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I have a presenter class that will spawn a new presenter and view upon successful execution. Prior to spawning the next presenter/view, some business logic executes that I wish to unit test. My issue is that I cannot avoid an actual GUI window appearing when my unit test executes.

Here is some psuedo-code that demonstrates the issue:

// View1 and Model are interfaces
public Presenter1(View1 view, Model model) {
  // ....
}


public void handleOKClick() {
  // Method triggered by view

  String data = view.getSomeUserInput();
  // ... business logic I wish to test  


  if (shouldLoadNextView) {
    // Business logic concluded the next view should be loaded

    View2 nextView = new View2Impl();
    Presenter2 nextPresenter = new Presenter2(nextView, model);
    nextView.setPresenter(nextPresenter);
    nextView.showView();
  }
}

In my unit test, I can mock the View1 and Model instances that I pass to my Presenter1 constructor. I can then check that my business logic interacts with these as expected. What I can't currently do is prevent the next view from displaying, as my Presenter1 instance will construct a concrete implementation of View2 and display it.

I feel like I'm left with three choices:

  1. Change the design of my class. Perhaps the Presenter1 constructor should take a View2 instance as an argument, allowing me to mock it for the purposes of testing.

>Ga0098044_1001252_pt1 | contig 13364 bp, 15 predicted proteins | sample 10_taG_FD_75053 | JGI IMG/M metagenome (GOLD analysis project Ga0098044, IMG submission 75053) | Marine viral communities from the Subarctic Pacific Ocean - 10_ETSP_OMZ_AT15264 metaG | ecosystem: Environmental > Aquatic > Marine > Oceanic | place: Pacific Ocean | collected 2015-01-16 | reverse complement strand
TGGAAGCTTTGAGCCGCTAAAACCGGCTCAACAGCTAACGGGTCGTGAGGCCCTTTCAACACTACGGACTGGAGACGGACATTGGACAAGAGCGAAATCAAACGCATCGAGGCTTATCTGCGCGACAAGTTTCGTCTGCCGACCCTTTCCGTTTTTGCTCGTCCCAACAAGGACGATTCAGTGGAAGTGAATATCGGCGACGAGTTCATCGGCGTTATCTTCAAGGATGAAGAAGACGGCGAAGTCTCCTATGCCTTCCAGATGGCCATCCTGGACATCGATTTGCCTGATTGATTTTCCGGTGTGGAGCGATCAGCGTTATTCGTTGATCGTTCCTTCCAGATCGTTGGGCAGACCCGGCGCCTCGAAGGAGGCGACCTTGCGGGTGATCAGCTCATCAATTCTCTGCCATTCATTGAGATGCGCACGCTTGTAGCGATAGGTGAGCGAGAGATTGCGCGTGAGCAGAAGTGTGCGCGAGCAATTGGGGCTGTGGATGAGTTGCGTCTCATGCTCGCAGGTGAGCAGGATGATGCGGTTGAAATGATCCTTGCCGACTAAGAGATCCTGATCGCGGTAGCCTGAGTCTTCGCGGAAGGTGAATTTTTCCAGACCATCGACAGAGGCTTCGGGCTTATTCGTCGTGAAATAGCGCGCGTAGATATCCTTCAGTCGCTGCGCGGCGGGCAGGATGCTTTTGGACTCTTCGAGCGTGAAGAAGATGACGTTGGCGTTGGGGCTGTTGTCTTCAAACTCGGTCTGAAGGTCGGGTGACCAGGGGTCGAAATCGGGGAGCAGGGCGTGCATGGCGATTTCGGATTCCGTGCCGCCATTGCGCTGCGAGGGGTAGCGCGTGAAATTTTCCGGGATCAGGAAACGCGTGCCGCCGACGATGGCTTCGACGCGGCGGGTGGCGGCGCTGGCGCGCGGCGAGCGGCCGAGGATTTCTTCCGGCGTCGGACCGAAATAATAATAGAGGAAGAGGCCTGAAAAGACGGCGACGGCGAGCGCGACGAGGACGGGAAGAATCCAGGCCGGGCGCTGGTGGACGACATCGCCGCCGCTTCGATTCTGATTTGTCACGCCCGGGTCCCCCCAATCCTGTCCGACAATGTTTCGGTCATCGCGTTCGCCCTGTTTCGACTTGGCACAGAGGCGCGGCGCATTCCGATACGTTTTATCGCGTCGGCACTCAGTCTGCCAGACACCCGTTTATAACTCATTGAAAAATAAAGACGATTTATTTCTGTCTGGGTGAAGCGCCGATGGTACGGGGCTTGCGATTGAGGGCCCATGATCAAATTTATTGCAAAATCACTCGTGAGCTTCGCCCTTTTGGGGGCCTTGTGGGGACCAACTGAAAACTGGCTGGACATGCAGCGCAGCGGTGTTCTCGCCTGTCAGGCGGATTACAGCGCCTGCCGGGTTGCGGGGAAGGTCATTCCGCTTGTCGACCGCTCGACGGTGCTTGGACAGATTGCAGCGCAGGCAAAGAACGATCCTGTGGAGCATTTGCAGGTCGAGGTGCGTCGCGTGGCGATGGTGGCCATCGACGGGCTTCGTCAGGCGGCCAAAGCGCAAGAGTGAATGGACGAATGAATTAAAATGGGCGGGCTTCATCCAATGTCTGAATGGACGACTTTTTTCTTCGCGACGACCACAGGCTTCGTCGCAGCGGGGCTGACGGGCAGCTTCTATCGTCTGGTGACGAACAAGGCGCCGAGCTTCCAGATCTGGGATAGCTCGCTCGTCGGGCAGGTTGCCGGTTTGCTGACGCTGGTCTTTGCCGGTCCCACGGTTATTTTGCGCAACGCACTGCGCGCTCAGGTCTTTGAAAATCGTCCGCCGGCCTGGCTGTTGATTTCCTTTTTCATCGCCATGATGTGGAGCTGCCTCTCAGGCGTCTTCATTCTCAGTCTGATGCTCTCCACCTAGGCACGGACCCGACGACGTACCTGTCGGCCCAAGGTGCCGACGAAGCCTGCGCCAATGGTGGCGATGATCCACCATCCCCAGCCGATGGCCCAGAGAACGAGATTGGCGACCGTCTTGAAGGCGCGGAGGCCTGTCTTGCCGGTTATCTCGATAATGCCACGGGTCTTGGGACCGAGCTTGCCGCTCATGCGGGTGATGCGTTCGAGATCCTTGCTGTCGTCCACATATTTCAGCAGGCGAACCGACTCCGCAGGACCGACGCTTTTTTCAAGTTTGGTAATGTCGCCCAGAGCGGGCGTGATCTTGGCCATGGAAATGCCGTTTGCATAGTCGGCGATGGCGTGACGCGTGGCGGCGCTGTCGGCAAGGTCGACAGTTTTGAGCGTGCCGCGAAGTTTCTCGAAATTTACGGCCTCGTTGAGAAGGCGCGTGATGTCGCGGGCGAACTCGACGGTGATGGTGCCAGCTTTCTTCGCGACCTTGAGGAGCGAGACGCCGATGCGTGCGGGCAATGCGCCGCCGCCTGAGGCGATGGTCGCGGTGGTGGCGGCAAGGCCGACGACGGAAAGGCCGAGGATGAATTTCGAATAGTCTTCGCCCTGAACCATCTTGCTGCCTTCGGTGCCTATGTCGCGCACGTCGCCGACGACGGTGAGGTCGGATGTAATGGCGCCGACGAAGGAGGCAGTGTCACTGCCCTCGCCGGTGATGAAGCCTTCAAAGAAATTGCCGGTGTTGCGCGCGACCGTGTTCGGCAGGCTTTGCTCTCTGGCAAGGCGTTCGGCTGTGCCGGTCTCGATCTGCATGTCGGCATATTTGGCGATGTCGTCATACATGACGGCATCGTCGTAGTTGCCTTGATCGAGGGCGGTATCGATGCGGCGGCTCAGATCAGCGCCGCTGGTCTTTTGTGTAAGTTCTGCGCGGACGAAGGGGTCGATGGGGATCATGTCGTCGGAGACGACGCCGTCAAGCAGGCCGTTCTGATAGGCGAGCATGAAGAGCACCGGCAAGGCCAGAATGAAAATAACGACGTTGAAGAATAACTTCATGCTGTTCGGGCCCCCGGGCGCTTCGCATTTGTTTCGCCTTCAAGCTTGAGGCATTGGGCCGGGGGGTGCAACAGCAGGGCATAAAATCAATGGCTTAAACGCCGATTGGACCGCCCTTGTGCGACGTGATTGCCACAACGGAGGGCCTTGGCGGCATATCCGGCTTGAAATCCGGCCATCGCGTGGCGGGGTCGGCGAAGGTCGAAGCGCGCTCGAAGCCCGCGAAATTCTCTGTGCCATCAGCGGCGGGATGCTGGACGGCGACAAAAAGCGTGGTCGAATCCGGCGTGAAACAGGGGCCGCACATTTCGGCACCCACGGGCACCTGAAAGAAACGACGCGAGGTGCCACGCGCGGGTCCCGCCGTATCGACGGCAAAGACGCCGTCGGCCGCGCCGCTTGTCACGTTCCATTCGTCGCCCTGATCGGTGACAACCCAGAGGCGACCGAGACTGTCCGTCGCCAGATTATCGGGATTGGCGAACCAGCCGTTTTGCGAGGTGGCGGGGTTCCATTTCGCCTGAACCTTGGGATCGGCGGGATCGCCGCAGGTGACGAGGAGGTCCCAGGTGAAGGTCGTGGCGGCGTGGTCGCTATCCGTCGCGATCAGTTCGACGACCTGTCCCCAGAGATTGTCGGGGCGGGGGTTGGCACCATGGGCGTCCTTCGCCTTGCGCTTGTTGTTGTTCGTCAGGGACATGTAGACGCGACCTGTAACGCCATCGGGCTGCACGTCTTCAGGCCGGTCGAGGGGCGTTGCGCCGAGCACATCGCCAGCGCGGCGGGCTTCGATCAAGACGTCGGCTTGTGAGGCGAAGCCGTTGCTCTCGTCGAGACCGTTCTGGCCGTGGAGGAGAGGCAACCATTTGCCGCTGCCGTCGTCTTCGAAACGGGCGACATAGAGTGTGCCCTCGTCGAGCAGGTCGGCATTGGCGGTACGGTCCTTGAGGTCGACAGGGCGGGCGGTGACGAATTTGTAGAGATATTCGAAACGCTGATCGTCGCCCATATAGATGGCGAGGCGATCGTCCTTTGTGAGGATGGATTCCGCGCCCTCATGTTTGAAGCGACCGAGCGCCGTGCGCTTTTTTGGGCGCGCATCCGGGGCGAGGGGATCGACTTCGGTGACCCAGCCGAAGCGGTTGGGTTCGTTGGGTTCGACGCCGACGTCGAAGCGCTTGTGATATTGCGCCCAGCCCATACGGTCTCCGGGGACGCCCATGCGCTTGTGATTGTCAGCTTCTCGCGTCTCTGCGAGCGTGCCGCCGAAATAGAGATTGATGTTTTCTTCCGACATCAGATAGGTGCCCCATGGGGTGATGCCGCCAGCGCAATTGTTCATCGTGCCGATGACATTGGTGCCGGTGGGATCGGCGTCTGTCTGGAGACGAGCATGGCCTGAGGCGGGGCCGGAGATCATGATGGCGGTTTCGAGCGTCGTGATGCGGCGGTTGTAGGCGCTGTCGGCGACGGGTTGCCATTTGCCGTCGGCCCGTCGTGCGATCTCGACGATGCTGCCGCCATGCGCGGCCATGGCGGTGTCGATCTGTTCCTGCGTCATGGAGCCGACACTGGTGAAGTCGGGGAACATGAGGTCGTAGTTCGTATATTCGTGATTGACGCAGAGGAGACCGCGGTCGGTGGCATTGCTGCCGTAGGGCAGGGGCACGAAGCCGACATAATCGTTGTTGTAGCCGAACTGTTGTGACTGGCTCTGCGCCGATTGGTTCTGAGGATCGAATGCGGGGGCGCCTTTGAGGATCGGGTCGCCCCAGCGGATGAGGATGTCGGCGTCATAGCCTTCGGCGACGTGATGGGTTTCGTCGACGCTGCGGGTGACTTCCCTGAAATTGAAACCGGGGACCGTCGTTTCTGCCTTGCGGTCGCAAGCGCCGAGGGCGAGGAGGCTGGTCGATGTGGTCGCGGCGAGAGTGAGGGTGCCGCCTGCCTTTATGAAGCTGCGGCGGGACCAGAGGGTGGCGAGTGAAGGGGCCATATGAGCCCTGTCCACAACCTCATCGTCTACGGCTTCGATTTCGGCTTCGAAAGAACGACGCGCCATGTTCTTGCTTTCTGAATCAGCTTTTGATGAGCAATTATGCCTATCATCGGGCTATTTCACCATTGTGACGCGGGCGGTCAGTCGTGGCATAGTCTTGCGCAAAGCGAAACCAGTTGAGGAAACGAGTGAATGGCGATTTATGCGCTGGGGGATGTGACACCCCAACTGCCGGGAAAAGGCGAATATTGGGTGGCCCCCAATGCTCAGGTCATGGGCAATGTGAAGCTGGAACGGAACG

2. Find a cunning way to kill the view from my unit test code, once it has appeared. I'm not sure how best to do this.

  3. Make a more fundamental change to my project class design so that presenters never spawn new views in this fashion.

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2 Answers 2

If i were you i would go for option 3, make your presenter communicate through events with other view so you can keep them loosly coupled and the presenter would become easier to test and simpler to implement.

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Suggesting events as an alternative communication method doesn't address the issue of how the other views would be instantiated. –  Duncan Feb 20 '12 at 8:20
up vote 1 down vote accepted

Time has passed and I've since adopted option 1. It feels clunky to pre-construct views when they may not be needed, but equally my view classes are lightweight and cheap to construct.

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